In 1975 the boys’ home was closed, and the buildings have now been sold and converted to residential use.
The building is orientated north-south, but this description follows conventional liturgical orientation i.e. as if the altar faced east. The building is described fairly fully in the list description, below. Additional points are:
Attached to the rear of the church is the small sacristy, incorporated within a larger two storey brick building with a tiled roof and gablet, formerly associated with the boys’ home, and now providing parish facilities on two levels.
Roman Catholic church. Designed by S J Nicholl of Kentish Town, erected at expense of Mrs Lyne-Stephens of Lynford Hall, Thetford, Norfolk. Opened 1884. Red brick with ashlar dressings. Clay tile roofs. Church is oriented N-S, with altar to S end. Rectangular plan overall, consisting of nave and chancel, the latter with narrow aisles formed by 2-bay arcades within structure. In C14 style. Nave: N (road) gable has large pointed-arched 4-light window with cusped flowing and panel tracery. 3-light ogee window to apex. Stone coping to gable, with crucifix finial. To LH side is slightly projecting 3-stage bell-cote. To ground floor is pointed arched doorway, recessed within higher pointed archway with traceried spandrels. Central stage has canopied niche with figure of St Francis, flanked by single lights. Gabled top stage almost entirely in ashlar, has ogee headed niche with statue of Virgin and Child. Nave also has windows to W and E in similar style. Chancel: has windows to W and E, similar in style but with 4-centred arched heads. The pointed-arched arcades have rather slender columns.
Interior: reredos, approx. 9 metres high, is in ornate High Gothic style, of carved stone including alabaster and marble, and has figures of saints within crocketed canopied niches. Arcades have foliate capitals. Nave has half-height cedarwood panelling with carved and painted Stations of the Cross inset at intervals. Carved stone pulpit to SE corner of nave in High Gothic style. High Gothic carved stone Lady Altar to SW corner of nave, the Virgin and Child partly gilded. Stained glass to Lady Altar window, and to windows in nave W and E. NE of nave is octagonal font with crocketed wood spire cover. Angular wagon roofs to nave and chancel, timberwork to nave plain and open, that to chancel infilled, with painted and gilded angels and bosses. Gallery to N end of nave.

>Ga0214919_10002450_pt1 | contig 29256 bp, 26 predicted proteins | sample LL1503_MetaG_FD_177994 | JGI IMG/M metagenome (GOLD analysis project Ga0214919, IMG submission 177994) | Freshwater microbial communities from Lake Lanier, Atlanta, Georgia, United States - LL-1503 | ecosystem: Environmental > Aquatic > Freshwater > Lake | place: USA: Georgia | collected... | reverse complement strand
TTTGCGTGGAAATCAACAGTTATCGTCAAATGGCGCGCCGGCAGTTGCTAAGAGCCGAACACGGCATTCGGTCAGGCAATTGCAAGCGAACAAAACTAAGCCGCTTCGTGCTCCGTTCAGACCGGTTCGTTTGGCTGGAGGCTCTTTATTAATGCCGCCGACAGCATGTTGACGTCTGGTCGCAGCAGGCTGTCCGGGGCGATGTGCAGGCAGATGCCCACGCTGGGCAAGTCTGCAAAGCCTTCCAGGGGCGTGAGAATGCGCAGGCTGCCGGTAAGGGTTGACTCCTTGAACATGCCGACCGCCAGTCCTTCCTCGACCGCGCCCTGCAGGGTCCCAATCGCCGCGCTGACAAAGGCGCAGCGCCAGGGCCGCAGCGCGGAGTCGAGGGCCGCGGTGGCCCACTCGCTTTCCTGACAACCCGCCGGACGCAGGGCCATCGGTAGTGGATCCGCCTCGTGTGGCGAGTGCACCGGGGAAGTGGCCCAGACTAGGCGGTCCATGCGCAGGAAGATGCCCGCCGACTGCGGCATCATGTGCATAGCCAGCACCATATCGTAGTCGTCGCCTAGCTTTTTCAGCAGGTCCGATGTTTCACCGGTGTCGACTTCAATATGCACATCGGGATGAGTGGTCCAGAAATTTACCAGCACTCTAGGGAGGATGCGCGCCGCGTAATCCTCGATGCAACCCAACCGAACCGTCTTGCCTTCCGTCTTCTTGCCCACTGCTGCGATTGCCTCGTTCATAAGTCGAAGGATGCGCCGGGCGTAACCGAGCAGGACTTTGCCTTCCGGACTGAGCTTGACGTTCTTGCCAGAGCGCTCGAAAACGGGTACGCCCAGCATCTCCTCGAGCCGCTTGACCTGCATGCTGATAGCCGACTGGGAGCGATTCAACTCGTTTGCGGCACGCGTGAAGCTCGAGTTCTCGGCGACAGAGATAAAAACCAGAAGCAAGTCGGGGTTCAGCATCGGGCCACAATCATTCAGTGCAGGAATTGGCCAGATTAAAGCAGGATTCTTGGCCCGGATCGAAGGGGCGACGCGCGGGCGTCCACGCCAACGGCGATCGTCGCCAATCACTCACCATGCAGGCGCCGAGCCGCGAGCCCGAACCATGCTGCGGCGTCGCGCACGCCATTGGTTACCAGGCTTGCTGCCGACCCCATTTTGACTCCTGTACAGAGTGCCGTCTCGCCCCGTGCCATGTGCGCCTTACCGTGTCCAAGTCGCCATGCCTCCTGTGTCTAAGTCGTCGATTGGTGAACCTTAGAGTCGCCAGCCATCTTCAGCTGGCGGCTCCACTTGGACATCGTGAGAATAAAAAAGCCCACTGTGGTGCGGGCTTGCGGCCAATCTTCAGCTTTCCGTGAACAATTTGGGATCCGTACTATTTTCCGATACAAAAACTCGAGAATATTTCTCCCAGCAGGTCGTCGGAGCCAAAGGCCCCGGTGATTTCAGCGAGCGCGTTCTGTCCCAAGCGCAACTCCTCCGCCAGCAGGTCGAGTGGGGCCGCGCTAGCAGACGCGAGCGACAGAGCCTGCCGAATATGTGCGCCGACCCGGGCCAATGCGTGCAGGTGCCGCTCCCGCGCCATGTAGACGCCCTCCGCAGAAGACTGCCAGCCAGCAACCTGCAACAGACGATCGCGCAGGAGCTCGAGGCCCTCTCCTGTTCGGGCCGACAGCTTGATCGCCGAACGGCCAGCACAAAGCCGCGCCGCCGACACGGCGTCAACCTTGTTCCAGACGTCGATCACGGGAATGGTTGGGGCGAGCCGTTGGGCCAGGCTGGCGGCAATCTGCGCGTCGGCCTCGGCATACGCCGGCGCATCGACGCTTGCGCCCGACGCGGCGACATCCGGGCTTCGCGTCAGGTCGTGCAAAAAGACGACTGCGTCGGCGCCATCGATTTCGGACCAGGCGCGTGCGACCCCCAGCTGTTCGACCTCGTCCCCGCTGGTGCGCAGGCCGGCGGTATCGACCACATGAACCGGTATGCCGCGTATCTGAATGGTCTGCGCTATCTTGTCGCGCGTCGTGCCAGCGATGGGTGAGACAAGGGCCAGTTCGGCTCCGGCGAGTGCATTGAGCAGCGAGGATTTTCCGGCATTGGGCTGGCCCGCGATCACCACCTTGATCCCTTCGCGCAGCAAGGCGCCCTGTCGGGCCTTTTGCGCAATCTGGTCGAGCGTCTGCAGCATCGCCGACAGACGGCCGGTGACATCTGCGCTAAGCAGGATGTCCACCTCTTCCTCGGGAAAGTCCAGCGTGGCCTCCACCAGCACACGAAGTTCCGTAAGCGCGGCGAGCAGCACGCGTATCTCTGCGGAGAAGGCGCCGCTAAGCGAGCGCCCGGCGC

Kelly’s Directory of Beds, Hunts and Northants, 1885, pp 107-8). Listing NGR: TL1426039011
Presbytery belonging to Roman Catholic Church of St Francis of Assisi. 1884 by S J Nicholl, for Mrs Lyne-Stephens of Thetford, Norfolk. Red brick with ashlar dressings. Clay tile roof with decorative ridge cresting. 2-room plan, 2 storeys and attics. To LH is 2 storey and attics gabled bay, partly hung with fish scale tiles, the gable rendered. Ground and first floor of this bay have triple sash windows, attic has single sash. To RH side first floor has paired sash windows with plaque above: “St George for England”. RH attic has hipped dormer with sash. Glazing bars only to attic windows and top part of first floor windows. 6 panel door to RH, flanked by single lights and surmounted by decorative carved panel showing shield with St. George cross. To LH corner of house is niche containing statue of St. George.
Listing NGR: TL1425039010
Architect: S.J. Nicholl
Original Date: 1884
Conservation Area: Yes
Listed Grade: Grade II*